Sunday, January 11, 2015

A #StoryIn140: A Literary Challenge

Creativity in all it's engaging guises but presented with a new technology and social media twist!
I really can't remember how I stumbled across this idea of writing super short Tweet size stories.  I certainly didn't originate it - yet when I searched the hashtag I found an assortment of fits and starts with a challenge to write a short story in the form of a Tweet - and I was intrigued! I guess it's sorta related to the Tweet Me a Book Review idea I had and blogged about a few years ago with it's accompanying Wikispaces lesson page. The activity is below is copied from my Wikispaces page where, at the bottom of the page, I uploaded for you the doublesided paper PDF version for practice or when you want that social media engagement but you can't get to or have the machines.


The Wikispaces version of the lesson features a java script character counter widget and a Google form to submit the story. A good portion of my kiddos are under 13 and I wouldn't want them to use Twitter directly, I'll be the Tweet conduit.  I did this activity with 7th grade ELA classes right before the holidays & splurged for a couple hundred blank white and brightly coloured bookmarks from Amazon so they could write the story up & decorate it for fun! While they were creating their stories I took pictures with my new Daring Librarian Instagram account letting the kids tag themselves in they wished to and I even took a Vine of a couple of my kids rapping their story posted below!


Here's the story:
Saw a Twinkie bout a week ago
looked good so I ate it thoa
old lady wanted some &
I said no
u want some fight me tho
Avery & Malechi 7gr
#StoryIn140

Your Challenge!
Can you tell a story in 140 characters? The size of the average Tweet? This literary challenge requires you to write a super short story that includes a main character, a problem, an event, & intrigue. Try it! Please note: if you add the hashtag #Storyin140 the total will actually be 130, but Story in 130 didn’t rhyme! More examples of student work below.
Here's How!
Brainstorm with the character counter generator embedded below on the left. Just type in what you're thinking then hit-calculate characters. Don't forget to add #StoryIn140 hashtag to your creation & your first name, last initial, & grade.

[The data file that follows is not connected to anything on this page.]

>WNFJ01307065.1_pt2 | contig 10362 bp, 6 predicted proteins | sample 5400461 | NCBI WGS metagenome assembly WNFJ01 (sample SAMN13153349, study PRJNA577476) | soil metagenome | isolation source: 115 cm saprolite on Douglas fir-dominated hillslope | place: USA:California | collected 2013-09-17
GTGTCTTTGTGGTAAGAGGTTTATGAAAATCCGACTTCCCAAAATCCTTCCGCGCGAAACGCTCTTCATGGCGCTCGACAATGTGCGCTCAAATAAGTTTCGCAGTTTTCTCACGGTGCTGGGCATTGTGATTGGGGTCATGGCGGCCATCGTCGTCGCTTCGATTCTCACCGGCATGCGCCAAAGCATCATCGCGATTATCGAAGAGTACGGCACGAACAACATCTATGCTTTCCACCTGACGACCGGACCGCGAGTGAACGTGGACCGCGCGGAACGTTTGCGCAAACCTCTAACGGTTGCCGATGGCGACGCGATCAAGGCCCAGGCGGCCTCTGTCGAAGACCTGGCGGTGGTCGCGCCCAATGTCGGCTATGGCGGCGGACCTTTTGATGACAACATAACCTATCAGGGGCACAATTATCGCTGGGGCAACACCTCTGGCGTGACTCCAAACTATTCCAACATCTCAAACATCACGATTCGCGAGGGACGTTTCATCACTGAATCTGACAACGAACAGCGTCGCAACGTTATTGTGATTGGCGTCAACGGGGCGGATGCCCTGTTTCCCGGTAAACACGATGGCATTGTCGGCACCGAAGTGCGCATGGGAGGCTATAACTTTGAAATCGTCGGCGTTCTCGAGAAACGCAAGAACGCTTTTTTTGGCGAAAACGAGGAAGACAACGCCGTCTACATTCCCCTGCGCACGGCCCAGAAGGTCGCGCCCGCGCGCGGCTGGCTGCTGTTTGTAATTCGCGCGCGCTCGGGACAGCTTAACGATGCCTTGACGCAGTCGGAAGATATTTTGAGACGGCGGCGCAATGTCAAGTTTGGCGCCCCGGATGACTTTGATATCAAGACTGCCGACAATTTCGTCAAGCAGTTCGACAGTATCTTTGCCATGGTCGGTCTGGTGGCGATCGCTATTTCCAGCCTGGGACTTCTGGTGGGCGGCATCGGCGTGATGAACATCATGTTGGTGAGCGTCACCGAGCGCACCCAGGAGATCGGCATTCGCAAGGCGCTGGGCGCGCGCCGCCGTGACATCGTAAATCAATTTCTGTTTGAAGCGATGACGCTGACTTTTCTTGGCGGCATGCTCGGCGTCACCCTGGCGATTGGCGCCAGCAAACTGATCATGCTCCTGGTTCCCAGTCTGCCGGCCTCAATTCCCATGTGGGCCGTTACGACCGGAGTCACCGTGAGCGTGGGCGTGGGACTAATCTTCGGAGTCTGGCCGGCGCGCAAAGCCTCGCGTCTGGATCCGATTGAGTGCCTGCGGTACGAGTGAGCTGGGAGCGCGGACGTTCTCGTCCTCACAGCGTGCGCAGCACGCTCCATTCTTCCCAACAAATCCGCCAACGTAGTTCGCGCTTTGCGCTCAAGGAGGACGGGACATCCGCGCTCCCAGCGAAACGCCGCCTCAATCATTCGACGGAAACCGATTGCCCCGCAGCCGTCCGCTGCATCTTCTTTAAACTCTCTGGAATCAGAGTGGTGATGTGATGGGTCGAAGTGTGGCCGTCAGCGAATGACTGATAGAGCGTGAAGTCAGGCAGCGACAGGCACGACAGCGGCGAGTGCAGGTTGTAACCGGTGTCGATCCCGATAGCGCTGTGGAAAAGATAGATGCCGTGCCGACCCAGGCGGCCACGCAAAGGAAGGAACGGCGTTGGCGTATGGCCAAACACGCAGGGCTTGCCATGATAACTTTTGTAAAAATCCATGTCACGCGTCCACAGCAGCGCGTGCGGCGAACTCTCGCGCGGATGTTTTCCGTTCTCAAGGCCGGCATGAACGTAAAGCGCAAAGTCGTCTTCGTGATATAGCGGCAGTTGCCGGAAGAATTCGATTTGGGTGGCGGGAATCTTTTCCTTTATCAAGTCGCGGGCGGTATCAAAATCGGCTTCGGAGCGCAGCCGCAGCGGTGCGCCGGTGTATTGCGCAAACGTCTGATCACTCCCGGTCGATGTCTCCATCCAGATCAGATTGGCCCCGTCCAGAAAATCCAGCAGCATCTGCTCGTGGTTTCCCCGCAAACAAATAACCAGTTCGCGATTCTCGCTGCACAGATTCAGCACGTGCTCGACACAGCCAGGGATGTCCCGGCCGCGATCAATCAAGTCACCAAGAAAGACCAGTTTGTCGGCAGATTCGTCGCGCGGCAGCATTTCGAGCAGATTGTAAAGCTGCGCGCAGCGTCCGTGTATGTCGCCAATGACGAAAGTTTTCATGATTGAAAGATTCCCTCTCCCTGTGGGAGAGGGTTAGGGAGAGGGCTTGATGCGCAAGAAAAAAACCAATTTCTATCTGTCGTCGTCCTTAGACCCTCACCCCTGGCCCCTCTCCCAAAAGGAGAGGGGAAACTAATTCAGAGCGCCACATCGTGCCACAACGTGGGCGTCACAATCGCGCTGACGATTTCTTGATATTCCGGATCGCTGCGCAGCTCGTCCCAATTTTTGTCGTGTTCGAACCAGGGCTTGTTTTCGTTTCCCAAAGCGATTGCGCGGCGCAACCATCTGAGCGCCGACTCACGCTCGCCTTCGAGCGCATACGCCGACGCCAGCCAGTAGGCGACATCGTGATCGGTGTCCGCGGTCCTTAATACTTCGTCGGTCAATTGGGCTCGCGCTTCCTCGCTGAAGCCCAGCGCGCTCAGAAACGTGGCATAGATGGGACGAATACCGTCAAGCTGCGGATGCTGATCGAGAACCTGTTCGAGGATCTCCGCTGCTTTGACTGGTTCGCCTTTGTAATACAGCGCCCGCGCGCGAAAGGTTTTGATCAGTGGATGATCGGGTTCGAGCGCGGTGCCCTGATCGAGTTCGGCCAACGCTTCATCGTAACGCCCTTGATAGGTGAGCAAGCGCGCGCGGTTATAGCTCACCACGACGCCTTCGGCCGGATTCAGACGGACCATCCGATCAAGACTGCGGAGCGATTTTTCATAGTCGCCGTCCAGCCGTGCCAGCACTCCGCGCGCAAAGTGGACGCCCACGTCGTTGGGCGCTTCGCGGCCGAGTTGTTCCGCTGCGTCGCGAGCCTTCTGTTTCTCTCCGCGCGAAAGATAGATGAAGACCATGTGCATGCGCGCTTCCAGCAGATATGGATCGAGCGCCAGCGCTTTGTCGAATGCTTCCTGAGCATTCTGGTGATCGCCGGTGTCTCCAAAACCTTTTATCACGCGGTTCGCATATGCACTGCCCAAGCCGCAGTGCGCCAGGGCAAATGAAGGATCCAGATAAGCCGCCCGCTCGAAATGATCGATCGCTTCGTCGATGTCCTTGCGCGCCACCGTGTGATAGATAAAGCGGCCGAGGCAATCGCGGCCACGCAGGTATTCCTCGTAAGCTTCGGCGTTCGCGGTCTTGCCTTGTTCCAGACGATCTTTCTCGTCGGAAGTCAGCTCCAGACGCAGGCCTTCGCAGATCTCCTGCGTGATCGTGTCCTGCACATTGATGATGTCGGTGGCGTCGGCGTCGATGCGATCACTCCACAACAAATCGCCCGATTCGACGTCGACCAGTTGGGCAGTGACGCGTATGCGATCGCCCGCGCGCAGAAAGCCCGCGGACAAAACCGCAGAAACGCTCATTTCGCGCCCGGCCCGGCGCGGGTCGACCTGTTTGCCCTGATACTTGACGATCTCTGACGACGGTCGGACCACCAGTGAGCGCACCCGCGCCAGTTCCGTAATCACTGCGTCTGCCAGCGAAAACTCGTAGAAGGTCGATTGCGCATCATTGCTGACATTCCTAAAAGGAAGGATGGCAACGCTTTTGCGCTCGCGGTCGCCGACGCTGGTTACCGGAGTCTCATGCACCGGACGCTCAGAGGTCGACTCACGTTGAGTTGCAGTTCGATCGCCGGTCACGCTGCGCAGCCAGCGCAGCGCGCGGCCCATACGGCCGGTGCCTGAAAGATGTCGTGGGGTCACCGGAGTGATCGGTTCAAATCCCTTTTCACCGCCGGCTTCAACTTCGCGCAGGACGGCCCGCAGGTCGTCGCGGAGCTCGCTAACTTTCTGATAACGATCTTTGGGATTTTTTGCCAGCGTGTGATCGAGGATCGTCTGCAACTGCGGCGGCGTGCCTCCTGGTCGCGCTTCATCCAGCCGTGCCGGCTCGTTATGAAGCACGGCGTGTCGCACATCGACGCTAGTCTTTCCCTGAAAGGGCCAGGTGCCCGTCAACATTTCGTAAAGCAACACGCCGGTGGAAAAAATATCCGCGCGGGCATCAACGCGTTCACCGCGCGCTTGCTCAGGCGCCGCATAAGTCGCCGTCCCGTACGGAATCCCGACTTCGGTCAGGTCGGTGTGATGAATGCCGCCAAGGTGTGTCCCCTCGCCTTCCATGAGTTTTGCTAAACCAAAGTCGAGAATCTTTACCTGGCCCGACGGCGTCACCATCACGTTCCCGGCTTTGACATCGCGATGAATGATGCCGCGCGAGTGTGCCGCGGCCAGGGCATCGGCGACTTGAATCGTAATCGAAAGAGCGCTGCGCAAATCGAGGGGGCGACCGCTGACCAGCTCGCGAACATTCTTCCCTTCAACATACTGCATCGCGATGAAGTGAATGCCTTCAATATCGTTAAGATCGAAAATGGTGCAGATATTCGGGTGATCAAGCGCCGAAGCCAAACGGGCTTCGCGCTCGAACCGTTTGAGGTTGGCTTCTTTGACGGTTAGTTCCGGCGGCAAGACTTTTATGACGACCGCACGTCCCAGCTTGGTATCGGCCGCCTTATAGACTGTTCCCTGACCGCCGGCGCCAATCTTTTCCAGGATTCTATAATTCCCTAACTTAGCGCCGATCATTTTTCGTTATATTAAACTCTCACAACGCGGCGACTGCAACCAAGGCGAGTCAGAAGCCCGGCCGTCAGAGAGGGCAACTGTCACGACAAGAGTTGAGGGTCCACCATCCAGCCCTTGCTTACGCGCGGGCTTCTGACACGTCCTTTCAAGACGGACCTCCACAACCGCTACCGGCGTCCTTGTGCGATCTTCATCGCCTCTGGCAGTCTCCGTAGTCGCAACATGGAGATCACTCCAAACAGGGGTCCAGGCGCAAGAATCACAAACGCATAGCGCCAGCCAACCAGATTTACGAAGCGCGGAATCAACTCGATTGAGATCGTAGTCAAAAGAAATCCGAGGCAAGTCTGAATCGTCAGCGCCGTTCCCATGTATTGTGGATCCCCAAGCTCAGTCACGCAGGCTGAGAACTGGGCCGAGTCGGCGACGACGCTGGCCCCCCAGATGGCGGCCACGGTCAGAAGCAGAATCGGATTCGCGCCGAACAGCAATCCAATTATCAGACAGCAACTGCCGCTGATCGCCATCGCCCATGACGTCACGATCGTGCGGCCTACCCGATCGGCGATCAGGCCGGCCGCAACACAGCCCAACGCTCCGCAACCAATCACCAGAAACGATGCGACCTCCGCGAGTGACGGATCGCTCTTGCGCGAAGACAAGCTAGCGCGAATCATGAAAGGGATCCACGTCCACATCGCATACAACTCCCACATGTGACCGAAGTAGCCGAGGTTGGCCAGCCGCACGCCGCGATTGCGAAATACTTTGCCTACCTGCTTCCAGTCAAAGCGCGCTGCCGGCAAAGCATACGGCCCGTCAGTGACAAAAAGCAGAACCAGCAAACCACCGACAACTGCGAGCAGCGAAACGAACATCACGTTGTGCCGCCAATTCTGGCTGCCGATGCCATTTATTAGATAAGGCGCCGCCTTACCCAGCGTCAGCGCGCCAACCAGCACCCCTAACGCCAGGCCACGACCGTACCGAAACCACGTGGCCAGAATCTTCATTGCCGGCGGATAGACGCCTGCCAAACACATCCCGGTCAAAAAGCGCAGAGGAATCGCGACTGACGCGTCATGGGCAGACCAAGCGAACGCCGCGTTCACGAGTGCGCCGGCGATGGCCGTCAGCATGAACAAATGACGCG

Writer's Block? Are you stumped? Can't think of anything? Try working in a pair to brainstorm a story. Think of it as an Madlib. Who was where, did what, what happened, & intrigue! Intrigue means here, to inspire curiosity or to fascinate.
To make the reader think: What's going to happen next?
Extra Challenge: If you leave a few extra characters (total 125-130) then you have more chance for people to RT (or re-Tweet) your story, passing it along to the world.
We will be selecting via gallery walk, the best for special recognition, fame, glory, possible lamination, display, and Tweeting them out to the world!

Submit the Final draft in the Google Form: Don’t forget the hashtag #StoryIn140 Your full name will NOT be used just your first & your grade. Non-MHMS students will be deleted.


View the whole thing at my #StoryIn140 Wikispaces page! 

Extension ideas: 
Why not write a collaborative story via Twitter with your own hashtag? Announce you'll post the next "chapter" on a certain day and at a certain time?  This was the very idea that inspired Jennifer Egan’s “Black Box,” a short story tweeted line by line by The New Yorker’s fiction account featured in the Ted Talk below.
Andrew Fitzgerald: Adventures in Twitter fiction
I've also seen some cool historic and literary Twitter accounts that Tweet in persona. Much like the idea of Fakebook I blogged about years ago. Creativity in all it's engaging guises but presented with a new Technology and social media twist!

Suggestions? Additions?  I'd love to hear them in the comments! 




7 comments:

  1. Replies
    1. WOW, thanks Julie! Coming from you that's high praise!
      Cheers, Gwyneth

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  2. We are totally stealing this idea, Ms. Daring! Thanks for the inspiration!

    ReplyDelete
    Replies
    1. There is no stealing, my dear friend Mary - when I give it to you freely! All Hail Creative Commons!

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  3. Great idea. I am thinking that I will try to see if my book club students can write a book review in this way.

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  4. Hi Rhondda! What a great Welsh name! Thank you for your comment! I really get SO Excited when I see a REAL comment and not a SPAM one! LOL

    I'm also very excited that you'll be trying these with your kiddos - please do share what your kids create & I'll show them to my kids! Too bad our time zones are so far off otherwise I would suggest a Google+ hangout our Skype chat! (9am in DC is 1am in Melbourne) [sad face]
    Cheers!
    ~Gwyneth

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